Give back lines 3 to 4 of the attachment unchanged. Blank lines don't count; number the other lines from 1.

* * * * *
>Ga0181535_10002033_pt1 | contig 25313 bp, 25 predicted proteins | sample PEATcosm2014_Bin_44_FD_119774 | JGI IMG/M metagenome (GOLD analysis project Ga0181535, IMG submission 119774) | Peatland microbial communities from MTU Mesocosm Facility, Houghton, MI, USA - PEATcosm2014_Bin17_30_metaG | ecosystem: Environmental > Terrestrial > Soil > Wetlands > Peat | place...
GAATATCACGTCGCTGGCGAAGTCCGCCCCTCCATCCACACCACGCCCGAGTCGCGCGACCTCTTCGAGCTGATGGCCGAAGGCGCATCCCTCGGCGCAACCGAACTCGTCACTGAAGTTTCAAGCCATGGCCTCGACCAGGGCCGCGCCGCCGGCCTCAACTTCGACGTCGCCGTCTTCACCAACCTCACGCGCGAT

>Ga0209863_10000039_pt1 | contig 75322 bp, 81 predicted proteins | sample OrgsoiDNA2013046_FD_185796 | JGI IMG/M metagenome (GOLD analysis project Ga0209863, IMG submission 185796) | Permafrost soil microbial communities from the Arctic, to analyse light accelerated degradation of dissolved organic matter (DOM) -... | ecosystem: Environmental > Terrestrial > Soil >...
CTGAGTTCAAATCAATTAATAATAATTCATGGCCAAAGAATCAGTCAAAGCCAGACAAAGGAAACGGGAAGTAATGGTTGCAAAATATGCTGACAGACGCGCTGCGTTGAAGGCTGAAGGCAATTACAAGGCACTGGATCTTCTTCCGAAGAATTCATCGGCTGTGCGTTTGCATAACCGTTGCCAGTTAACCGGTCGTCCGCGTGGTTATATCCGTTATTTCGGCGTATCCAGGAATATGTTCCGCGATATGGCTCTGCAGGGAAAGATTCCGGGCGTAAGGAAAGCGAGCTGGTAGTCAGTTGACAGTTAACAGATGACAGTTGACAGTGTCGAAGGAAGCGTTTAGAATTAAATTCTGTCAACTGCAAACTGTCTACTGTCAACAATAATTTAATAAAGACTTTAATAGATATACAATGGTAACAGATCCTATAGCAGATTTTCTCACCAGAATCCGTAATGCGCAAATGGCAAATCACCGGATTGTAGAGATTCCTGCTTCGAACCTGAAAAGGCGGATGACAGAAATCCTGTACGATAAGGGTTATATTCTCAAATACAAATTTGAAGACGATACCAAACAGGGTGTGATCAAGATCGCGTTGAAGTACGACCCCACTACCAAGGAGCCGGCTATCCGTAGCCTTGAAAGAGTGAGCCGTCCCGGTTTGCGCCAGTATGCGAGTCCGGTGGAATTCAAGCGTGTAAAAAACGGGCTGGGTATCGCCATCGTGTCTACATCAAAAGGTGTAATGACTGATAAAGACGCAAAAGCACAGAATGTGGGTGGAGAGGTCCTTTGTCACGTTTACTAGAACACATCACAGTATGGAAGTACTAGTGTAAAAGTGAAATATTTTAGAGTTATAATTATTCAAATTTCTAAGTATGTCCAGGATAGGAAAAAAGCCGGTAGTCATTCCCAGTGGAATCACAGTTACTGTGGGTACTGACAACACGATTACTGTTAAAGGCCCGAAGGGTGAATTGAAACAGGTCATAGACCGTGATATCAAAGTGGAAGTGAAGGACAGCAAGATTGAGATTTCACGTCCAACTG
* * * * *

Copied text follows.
>Ga0209863_10000039_pt1 | contig 75322 bp, 81 predicted proteins | sample OrgsoiDNA2013046_FD_185796 | JGI IMG/M metagenome (GOLD analysis project Ga0209863, IMG submission 185796) | Permafrost soil microbial communities from the Arctic, to analyse light accelerated degradation of dissolved organic matter (DOM) -... | ecosystem: Environmental > Terrestrial > Soil >...
CTGAGTTCAAATCAATTAATAATAATTCATGGCCAAAGAATCAGTCAAAGCCAGACAAAGGAAACGGGAAGTAATGGTTGCAAAATATGCTGACAGACGCGCTGCGTTGAAGGCTGAAGGCAATTACAAGGCACTGGATCTTCTTCCGAAGAATTCATCGGCTGTGCGTTTGCATAACCGTTGCCAGTTAACCGGTCGTCCGCGTGGTTATATCCGTTATTTCGGCGTATCCAGGAATATGTTCCGCGATATGGCTCTGCAGGGAAAGATTCCGGGCGTAAGGAAAGCGAGCTGGTAGTCAGTTGACAGTTAACAGATGACAGTTGACAGTGTCGAAGGAAGCGTTTAGAATTAAATTCTGTCAACTGCAAACTGTCTACTGTCAACAATAATTTAATAAAGACTTTAATAGATATACAATGGTAACAGATCCTATAGCAGATTTTCTCACCAGAATCCGTAATGCGCAAATGGCAAATCACCGGATTGTAGAGATTCCTGCTTCGAACCTGAAAAGGCGGATGACAGAAATCCTGTACGATAAGGGTTATATTCTCAAATACAAATTTGAAGACGATACCAAACAGGGTGTGATCAAGATCGCGTTGAAGTACGACCCCACTACCAAGGAGCCGGCTATCCGTAGCCTTGAAAGAGTGAGCCGTCCCGGTTTGCGCCAGTATGCGAGTCCGGTGGAATTCAAGCGTGTAAAAAACGGGCTGGGTATCGCCATCGTGTCTACATCAAAAGGTGTAATGACTGATAAAGACGCAAAAGCACAGAATGTGGGTGGAGAGGTCCTTTGTCACGTTTACTAGAACACATCACAGTATGGAAGTACTAGTGTAAAAGTGAAATATTTTAGAGTTATAATTATTCAAATTTCTAAGTATGTCCAGGATAGGAAAAAAGCCGGTAGTCATTCCCAGTGGAATCACAGTTACTGTGGGTACTGACAACACGATTACTGTTAAAGGCCCGAAGGGTGAATTGAAACAGGTCATAGACCGTGATATCAAAGTGGAAGTGAAGGACAGCAAGATTGAGATTTCACGTCCAACTG